A 21-year-old volunteer for the Beijing Mini Music Festival on Saturday accused a manager of the festival of sexually assaulting her, the latest in a string of similar accusations in China.
The woman had served as a volunteer at the annual festival seven times, where she said she was sexually assaulted by a stage director in May 2017, in a message she sent to a Sina Weibo writer with 114,900 followers.
After the assault, she said, she suffered from insomnia for several months and stress and depressive disorder. The Weibo writer, "luoshengyung," said the director was Zhou Yi.
Midi festival's founder Zhang Fan said Zhou is a deputy manager of a branch of Midi.
Zhang responded to the woman on May 30, saying that her accusations needed to be discussed by company executives. He later arranged a meeting between the woman and Zhou in Beijing. He let Zhou to apologize to her and said he wishes the girl could let go to protect Midi's reputation, the message shows.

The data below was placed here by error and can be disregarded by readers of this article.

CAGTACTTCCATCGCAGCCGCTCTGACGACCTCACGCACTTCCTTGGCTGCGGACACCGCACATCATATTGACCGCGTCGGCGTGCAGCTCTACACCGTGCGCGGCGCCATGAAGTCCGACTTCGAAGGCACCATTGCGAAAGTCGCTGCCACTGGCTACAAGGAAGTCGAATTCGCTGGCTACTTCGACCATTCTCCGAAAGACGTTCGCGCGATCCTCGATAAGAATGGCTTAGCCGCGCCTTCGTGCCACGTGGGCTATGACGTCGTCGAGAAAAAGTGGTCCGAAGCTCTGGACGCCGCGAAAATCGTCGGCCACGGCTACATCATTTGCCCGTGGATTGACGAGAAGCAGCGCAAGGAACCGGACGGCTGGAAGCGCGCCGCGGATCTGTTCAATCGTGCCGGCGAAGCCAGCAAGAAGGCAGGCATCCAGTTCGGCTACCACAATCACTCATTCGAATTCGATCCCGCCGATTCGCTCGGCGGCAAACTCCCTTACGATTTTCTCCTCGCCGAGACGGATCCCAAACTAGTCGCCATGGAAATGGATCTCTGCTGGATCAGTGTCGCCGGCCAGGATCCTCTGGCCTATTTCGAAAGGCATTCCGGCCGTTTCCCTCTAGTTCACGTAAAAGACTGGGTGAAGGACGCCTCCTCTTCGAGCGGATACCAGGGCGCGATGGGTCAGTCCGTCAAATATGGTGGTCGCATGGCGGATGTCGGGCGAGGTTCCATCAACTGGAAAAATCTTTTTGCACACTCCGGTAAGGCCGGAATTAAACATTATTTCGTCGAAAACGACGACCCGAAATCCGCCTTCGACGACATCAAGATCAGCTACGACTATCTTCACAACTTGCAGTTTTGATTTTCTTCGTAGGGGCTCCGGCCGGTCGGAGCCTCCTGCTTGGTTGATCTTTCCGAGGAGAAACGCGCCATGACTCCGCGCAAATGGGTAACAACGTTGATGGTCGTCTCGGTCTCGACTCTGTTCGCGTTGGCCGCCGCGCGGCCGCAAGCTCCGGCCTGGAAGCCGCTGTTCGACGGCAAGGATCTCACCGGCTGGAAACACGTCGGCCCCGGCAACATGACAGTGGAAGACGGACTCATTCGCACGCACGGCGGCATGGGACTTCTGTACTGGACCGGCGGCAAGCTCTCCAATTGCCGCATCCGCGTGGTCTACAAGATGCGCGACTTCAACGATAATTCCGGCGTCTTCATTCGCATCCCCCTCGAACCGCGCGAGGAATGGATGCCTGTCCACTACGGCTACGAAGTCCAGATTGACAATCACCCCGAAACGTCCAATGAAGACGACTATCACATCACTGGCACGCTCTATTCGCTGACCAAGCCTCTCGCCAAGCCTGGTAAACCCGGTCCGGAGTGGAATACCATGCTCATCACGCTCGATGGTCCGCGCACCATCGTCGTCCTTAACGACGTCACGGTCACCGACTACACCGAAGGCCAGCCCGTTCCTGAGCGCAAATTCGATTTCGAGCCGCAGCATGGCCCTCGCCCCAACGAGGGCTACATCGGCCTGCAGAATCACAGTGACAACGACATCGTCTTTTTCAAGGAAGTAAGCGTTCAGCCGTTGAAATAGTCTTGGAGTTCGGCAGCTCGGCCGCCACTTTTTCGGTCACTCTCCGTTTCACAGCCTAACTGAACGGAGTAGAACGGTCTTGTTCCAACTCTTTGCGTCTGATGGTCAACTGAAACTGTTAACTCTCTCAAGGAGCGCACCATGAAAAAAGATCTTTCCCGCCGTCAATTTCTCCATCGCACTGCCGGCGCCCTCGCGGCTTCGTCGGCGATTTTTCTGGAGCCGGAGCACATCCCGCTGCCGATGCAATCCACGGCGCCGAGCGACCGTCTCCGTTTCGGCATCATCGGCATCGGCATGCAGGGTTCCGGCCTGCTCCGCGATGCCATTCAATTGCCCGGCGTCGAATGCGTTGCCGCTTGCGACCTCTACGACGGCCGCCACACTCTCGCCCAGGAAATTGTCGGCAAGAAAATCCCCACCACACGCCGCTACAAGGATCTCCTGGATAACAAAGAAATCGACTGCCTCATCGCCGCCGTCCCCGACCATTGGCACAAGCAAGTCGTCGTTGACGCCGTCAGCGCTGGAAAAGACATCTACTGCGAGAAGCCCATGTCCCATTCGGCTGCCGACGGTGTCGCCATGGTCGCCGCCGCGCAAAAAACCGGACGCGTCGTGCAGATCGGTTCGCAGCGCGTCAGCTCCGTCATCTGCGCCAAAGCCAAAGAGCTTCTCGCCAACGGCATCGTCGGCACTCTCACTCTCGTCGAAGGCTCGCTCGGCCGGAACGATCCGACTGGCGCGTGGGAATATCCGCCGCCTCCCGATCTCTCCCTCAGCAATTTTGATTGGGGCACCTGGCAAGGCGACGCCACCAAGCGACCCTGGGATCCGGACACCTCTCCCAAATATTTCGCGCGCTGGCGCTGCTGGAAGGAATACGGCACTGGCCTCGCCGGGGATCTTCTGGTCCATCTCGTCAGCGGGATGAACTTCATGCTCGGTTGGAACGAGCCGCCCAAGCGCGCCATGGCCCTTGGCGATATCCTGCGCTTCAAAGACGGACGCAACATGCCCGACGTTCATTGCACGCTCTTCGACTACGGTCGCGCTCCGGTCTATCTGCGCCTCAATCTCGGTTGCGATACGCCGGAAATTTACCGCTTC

However, on Sunday afternoon Zhang published a letter on Weibo, claiming that Zhou never assaulted the girl. He said the girl and Zhou had been in a relationship for more than a year, and that she accused Zhou because she broke up with Zhou when she found out that Zhou was married.
Midi company's Weibo account also issued a statement Sunday afternoon, saying Midi will uphold the "spirit of the music festival and universal principles of fairness and justice," and firmly opposes sexual misconduct.
Several Chinese women have recently come forward and claimed sexual harassment or assault against prominent media professionals, charity activists, and intellectuals.
After an anonymous woman on Wednesday accused Zhang Wen, a well-known intellectual, of raping her after a dinner party in a statement published late Wednesday, the allegations multiplied.
Xie Luncan, a professor at the Communication University of China, was also accused of sexual assault on Thursday. The university issued a statement on its Weibo account hours later, saying the authorities have been aware of the incident and have begun investigating Xie.
The accusations have sparked discussions on Chinese social media platforms like Sina Weibo and WeChat. A hashtag topic, "It is sexual assault if she says no," was created on Weibo with more than two million people viewing and discussing the topic.